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It finally happened. I’d overextended myself in my career and subsequently felt as if my entire life were crumbling down around me. Friendships were suffering because I couldn’t spend quality time with anyone. My partner Peach (who lived with me) barely got more than a 30-minute window of time each day. And I was rapidly gaining weight from failing to exercise and feeling too worn out to do anything other than order comfort-food take out.
When I say that I overextended, it looked a little something like this:
- Working a full-time job
- Writing a book for a major publisher
- Continuing to run this blog
- Freelancing to bring in additional income
It felt as if I was actually doing four full-time jobs. I went to sleep around 3 am each night to wake up at 8 am, then I’d head to work and repeat the cycle. I walked around in a sleep-deprived state, unable to offer my best to anyone or anything.
Then, one night while falling asleep to the TV, per my usual routine, a sage piece of wisdom floated into my ear:
“Never half ass two things. Whole ass one thing.” – Ron Swanson, Parks and Recreation
It seems silly, I know, but that line jolted me awake. It felt as though Ron Swanson himself were providing me with some divine intervention. Granted, he was offering the advice to Leslie Knope as she attempted to run a campaign for city council and do her full-time job in tandem—not unlike my current situation (minus all the government work).
The next morning I changed the background on my laptop to a gag motivational poster with Ron Swanson’s line. Obviously, that didn’t magically change my life. But then I began the more difficult task of self-reflection and comparing my current jobs to where I wanted to be in the next year, five years, 10 years. I couldn’t “whole-ass” four things and I needed to focus on the projects and jobs that would actually serve my long-term goals the best.
My full-time job was in the same sphere as my personal projects. I wrote content and handled the blog for a fintech startup. Writing under my own name for both Broke Millennial and the startup made things a little confusing in the press as well. I wanted to be known as “Broke Millennial,” which meant it was time for me to move on from working full-time for an employer and take the leap to self-employment.
Self-employment would give me the flexibility to focus on my book launch as well as continue to build the Broke Millennial brand. The longer I waited, the easier it would be for me to continue making excuses as to why now wasn’t the right time. I wanted to take the risk and try building a brand and business for myself now, when I didn’t have student loans, or a mortgage, or kids. I just needed to take care of myself and Mosby (my dog). Self-employment would give me the flexibility to focus on my book launch as well as continue to build the Broke Millennial brand. I’d get to spent more time with Peach and the people I love. Most importantly, it would allowed me to look back without regret—I could be proud of taking the leap.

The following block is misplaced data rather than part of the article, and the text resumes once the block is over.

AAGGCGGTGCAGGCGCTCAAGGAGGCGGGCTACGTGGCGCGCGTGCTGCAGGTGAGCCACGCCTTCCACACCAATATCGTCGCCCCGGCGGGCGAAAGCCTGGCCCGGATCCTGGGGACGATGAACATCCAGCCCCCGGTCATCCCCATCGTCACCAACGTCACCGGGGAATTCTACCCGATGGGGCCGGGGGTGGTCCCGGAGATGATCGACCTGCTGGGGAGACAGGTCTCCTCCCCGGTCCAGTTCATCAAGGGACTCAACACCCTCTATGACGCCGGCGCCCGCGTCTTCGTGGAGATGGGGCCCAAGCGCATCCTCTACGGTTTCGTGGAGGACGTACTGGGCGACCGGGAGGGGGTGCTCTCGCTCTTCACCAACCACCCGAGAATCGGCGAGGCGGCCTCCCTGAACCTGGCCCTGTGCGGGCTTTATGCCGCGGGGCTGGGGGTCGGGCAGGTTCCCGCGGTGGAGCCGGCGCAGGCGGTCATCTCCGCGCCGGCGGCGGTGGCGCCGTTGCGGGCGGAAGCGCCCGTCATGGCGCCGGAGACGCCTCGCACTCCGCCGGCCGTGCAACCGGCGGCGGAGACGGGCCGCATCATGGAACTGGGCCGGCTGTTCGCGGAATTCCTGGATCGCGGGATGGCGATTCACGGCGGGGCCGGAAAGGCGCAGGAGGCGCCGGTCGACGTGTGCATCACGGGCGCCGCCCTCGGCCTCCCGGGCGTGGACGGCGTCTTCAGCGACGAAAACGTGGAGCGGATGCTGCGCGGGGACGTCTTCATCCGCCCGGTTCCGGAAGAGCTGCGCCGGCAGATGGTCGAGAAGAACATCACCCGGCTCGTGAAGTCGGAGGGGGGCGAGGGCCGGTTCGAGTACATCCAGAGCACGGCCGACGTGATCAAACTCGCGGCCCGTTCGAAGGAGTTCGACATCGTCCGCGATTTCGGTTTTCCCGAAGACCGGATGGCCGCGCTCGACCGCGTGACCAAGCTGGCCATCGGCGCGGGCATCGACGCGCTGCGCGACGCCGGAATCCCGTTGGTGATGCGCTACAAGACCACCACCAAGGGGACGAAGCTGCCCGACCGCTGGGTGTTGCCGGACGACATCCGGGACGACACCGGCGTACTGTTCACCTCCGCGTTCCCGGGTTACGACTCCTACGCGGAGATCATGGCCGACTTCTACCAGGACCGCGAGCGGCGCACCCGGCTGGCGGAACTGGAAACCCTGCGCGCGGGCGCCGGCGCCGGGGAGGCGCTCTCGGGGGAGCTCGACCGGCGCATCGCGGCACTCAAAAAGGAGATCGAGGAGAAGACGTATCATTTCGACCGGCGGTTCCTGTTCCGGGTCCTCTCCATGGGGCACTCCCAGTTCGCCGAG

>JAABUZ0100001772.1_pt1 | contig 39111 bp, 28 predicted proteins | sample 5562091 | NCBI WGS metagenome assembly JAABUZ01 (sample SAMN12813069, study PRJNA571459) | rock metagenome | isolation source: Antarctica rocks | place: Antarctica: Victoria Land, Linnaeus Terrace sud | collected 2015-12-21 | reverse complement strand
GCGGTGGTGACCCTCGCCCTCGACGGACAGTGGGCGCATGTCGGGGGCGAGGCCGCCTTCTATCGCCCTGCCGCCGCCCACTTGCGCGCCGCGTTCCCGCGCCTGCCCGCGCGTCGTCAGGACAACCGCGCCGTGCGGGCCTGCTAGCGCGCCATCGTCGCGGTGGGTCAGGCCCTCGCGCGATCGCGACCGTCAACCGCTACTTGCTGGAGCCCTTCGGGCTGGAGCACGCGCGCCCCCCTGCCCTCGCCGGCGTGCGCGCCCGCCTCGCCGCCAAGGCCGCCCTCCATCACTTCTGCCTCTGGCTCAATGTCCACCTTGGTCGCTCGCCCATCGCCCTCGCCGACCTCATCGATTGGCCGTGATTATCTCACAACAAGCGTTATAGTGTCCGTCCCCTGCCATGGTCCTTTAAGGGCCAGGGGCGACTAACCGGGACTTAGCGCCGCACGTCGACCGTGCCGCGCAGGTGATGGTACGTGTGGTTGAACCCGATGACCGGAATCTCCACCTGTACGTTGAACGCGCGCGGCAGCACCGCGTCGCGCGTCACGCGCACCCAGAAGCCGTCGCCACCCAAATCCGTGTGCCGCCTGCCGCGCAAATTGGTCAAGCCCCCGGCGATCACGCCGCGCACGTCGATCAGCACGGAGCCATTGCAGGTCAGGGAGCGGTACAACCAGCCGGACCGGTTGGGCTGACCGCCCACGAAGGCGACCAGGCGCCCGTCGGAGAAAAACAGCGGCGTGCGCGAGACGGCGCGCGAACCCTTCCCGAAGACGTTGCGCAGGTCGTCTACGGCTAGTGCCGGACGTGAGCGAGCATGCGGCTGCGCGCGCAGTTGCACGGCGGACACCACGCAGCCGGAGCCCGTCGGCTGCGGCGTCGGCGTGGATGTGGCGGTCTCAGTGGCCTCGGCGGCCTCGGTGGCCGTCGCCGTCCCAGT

With Ron Swanson’s voice ringing in my ear, I walked into my office and gave notice in August of 2016. I stayed full-time in the office for two more weeks and then worked part-time remotely while the company found my replacement. Since November of 2016, I’ve been on my own and it was the best decision I could’ve made.
The book launch could not have been better (a full feature in Cosmopolitan Magazine, interviews on scores of podcasts, TV interviews, Facebook Live events with MONEY and Reuters, and enough pre-orders to have my publisher do another printing of books before it even hit shelves). I’ve been able to replace my old income with self-employment opportunities (primarily freelance writing and speaking at colleges and conferences). Most importantly, I’m happy, with no regrets. Some days and weeks are still exhausting, stressful and feel as if I’ve overextended myself, but I’m in charge of the design of my own life now.
It feels pretty great to be “whole ass-ing one thing.”
What’s your favorite career advice?
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Image from BuzzFeed article.